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    • #19656
      Mark Koziol
      Participant

       

       

       

       

       

       

       

      Recently there has been several members who have inquired about the post-operative requirements following a lung transplant. After enduring idiopathic pulmonary fibrosis (IPF) for about a year, I received a single lung transplant on December 4, 2015. The operation was performed at the Cleveland Clinic by Dr. Gosta Petterson. I felt comfortable with this doctor, and I knew I was in good hands. I met him twice from what I can remember. The first time was in the operating room; Dr. Petterson walked in and the surgical team snapped to attention. I was told this was going to happen by the anesthesiologist fellow who had placed an arterial IV in my wrist, however, I didn’t think the doctor’s entrance would be this dramatic. Dr. Petterson then spoke to me and the team while everyone looked at the monitors standing with their hands behind their back and at attention. I said to myself, “I am in good hands.”

      The next thing I remember was waking up a couple days later in ICU and my wife standing over me telling me how great I did. I was then moved to the transplant floor and the recovery process began. I was not in a lot of pain; 4 or 5 on the scale of 10, so I had them remove my morphine drip. A fentanyl patch on the incision did the trick. Nurses were amazed, but for some reason I have always had a high tolerance for pain.

      Physical therapy would start slowly and eventually evolve into climbing stairs. I was in the hospital for 18 days. They wanted to release me after 10 days but I was draining too much out of the last chest tube. I went home with a drainage bulb, and my wife was responsible for emptying. It is amazing what comes out of our bodies. While recovering in the hospital I was responsible for setting up my medicines everyday so I could get used to the process for the transition home. Having placards and knowledgeable nurses made the task simpler.

      I knew beforehand the do’s and don’ts post-transplant. The main ones were no more working in the yard; mainly the dirt because of mold spores . No more raw fish, no runny eggs for at least 6 months, and I had to make sure my meat was was cooked at the appropriate temperature. I had an education session with the transplant pharmacist as well. He went over the various medications associated with transplant and the medications used to fight infection, rejection, and a host of other possible abnormalities occurring in your post-transplant recovery. The one thing stressed the most was the importance of taking your medicine regiment on time. The pharmacist stated there was a 15 minute window before and after the scheduled time slot of taking your medicine. Patients who adhere to this rule greatly increase their chance for longevity.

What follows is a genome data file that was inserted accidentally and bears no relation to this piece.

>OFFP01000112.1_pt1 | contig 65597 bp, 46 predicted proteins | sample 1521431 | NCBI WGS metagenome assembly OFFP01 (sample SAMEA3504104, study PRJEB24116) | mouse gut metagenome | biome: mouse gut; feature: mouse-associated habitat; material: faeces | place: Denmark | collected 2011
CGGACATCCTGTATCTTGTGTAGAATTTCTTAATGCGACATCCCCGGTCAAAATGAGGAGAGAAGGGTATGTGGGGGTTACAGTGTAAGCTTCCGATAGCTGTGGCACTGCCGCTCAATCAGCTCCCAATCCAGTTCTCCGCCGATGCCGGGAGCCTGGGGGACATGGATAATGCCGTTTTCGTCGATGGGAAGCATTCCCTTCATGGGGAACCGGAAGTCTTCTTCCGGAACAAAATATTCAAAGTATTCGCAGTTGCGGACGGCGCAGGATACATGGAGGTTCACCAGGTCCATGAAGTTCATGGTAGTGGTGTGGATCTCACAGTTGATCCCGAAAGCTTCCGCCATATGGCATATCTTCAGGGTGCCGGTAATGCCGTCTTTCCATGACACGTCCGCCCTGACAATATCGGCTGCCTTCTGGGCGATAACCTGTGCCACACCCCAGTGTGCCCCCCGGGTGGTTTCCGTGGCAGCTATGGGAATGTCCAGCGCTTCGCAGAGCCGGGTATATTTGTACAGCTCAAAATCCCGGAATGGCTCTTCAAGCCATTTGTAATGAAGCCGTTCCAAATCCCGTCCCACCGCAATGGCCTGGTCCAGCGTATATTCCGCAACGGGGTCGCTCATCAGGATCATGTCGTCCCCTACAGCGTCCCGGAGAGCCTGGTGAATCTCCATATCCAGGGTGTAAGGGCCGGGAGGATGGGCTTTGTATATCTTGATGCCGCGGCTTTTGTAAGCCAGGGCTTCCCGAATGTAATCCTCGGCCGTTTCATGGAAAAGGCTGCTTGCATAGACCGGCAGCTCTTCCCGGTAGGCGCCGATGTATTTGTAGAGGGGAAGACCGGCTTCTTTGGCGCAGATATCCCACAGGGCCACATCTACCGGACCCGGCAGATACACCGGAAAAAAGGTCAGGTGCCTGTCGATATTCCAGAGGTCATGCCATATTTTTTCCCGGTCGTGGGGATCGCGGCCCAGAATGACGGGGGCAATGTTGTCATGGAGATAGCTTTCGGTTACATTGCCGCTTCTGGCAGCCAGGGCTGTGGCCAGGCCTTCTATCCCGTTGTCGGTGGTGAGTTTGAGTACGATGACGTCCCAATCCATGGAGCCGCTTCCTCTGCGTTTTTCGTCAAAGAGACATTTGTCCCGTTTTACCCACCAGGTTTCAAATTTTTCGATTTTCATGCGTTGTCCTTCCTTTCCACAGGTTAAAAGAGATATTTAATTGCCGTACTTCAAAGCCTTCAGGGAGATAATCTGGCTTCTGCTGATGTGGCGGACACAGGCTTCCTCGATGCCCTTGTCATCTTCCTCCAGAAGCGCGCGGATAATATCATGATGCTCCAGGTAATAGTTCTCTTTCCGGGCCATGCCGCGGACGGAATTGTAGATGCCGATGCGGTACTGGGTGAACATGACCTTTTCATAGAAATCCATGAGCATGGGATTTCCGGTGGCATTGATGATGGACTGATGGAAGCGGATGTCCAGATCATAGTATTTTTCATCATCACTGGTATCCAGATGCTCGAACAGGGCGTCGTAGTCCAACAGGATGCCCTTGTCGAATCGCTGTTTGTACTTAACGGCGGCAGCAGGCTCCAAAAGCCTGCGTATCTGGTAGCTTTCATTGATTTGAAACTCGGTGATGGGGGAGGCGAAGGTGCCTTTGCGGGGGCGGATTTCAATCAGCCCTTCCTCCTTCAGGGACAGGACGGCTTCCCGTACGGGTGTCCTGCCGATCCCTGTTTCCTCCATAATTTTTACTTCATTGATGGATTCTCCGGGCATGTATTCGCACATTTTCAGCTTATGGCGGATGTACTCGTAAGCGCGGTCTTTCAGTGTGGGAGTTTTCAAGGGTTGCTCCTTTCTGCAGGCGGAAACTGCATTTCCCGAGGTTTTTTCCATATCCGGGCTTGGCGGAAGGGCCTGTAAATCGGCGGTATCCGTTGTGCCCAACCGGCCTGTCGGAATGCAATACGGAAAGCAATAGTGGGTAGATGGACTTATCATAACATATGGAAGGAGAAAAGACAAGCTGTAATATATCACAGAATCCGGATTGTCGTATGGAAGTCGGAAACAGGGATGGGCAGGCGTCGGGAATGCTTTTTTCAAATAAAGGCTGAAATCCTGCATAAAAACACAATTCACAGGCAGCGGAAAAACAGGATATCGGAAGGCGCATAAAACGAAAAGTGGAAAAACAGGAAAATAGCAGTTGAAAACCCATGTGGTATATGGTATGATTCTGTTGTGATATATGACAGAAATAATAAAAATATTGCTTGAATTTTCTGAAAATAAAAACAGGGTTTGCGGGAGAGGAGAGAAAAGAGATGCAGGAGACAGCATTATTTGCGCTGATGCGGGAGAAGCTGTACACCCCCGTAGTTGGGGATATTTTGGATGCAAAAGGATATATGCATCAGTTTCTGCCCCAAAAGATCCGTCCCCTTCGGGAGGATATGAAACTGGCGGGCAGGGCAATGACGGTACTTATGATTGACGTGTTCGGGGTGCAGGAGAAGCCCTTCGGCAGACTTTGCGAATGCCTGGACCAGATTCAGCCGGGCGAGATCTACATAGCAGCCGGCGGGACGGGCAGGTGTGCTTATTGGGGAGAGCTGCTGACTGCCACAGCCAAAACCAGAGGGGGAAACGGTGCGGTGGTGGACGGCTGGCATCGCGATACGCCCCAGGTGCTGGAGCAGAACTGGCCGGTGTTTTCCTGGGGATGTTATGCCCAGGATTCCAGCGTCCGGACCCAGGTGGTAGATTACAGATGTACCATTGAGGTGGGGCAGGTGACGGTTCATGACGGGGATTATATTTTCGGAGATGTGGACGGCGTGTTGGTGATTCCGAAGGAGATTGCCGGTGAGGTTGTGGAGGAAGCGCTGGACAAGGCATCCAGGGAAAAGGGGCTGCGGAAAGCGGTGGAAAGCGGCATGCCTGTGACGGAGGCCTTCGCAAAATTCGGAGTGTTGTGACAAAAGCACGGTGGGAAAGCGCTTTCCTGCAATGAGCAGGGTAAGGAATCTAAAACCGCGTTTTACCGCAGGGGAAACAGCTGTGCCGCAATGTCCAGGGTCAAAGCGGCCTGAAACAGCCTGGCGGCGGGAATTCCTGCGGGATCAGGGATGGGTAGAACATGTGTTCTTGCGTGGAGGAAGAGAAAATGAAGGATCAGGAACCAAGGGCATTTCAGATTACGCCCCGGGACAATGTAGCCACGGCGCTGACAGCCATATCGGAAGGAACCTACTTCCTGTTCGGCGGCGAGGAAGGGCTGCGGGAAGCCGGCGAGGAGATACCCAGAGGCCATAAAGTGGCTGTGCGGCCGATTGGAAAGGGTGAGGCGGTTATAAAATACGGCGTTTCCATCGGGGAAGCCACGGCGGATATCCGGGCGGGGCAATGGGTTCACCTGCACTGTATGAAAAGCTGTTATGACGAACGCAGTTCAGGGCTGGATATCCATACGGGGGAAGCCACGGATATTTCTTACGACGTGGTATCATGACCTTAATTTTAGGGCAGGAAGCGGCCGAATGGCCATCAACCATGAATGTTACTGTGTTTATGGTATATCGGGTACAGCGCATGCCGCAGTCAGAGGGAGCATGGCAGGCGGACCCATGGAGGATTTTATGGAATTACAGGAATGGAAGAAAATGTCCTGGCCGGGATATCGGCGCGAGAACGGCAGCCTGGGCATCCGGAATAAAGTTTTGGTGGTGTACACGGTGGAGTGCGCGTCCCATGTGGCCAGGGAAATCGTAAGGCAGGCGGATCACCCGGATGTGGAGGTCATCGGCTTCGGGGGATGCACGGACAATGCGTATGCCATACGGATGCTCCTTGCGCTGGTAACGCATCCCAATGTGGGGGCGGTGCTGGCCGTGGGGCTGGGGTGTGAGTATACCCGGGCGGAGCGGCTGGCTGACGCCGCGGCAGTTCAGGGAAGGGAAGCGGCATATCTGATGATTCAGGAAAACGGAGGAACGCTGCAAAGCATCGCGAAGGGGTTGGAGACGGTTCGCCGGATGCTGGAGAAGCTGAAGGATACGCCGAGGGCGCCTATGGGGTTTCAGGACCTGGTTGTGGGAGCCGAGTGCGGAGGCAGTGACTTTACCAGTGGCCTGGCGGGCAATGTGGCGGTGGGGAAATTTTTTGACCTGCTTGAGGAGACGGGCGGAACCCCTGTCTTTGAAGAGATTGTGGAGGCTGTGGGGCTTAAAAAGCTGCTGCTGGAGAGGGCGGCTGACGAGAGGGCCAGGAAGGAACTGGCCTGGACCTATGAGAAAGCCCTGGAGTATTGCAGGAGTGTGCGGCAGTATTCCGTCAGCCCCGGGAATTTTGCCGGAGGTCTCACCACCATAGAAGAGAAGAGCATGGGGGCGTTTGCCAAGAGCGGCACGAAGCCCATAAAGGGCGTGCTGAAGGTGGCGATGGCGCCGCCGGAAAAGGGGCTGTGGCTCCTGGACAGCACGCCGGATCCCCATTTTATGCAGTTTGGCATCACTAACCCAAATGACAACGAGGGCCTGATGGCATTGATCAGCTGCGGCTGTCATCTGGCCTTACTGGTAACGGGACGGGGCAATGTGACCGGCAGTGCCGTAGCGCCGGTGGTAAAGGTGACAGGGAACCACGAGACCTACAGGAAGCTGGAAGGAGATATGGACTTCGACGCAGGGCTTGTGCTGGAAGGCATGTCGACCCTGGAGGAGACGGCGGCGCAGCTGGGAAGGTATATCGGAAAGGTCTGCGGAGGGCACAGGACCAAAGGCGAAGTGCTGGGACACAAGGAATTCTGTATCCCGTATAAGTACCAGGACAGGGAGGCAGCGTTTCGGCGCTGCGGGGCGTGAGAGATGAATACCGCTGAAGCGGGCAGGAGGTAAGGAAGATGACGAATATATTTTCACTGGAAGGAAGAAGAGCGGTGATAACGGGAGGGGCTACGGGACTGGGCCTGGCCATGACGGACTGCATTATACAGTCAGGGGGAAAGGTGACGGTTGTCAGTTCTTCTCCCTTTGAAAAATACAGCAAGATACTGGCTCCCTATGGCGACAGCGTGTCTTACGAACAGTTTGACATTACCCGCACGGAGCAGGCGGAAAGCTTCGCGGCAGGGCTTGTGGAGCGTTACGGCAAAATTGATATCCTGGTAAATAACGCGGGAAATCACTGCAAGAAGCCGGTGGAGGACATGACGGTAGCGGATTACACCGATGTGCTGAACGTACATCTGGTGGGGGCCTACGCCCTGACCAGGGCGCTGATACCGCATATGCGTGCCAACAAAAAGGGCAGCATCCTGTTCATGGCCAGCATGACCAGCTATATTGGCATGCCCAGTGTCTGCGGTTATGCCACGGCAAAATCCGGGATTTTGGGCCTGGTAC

On other online support groups I have read, there were patients who didn’t want to be evaluated for a transplant because of the requirements for the rest of your life. I can attest this has all been well worth it for me. I have embedded the Cleveland Clinic’s page detailing what happens after a lung transplant.

      Would any of you be deterred of being evaluated for a transplant because of the strict requirements?

      What are your thoughts on receiving a lung transplant and following rules for the rest of your life?

    • #19783
      Michael Lamkin
      Participant

      Sorry Mark, I just noticed this post after I tagged you with questions regarding this same subject. Thanks for the information as I found it very helpful. Do the post surgery medications have any negative side affects?

      • #19785
        Mark Koziol
        Participant

        Hello Michael, I can answer both of your comments. I had to lose weight in order to qualify for the list. So in doing that I followed my pulmonary phase 3 rehab regiment after I completed the pulmonary rehab phase 2 portion. Phase 3, you basically do the rehab on your own. At the Cleveland clinic you had to be physically active in order to be in compliance. I worked out up until the day I received the call for transplant. Be in the best shape possible. You will thank yourself after you recover from surgery quickly. I didn’t have any complications during or after surgery and knock on wood I am doing good after 3 1/2 years. Aftercare medicine does have some side affects. I had diabetes attributed to prednisone for 3 months after surgery. It was controlled and I was told this happens to many patients. Prednisone does have many negative side affects but I have only experienced the short term diabetes. My other anti rejection drug is also nasty but it keeps me alive. Tacrolimus is the medicine. Some people encounter tremors and shakiness in their hands. I had slight but it went away before I was discharged from hospital. I have seen some patients who really shake even years after transplant. The bottom line everyone is going to have a different experience but I go by the mantra I will do everything I can to keep myself healthy. There are many who don’t follow this train of thought and disrespect the gift of life they were given and they put themselves into a position where I would not want to be.

    • #19786
      Michael Lamkin
      Participant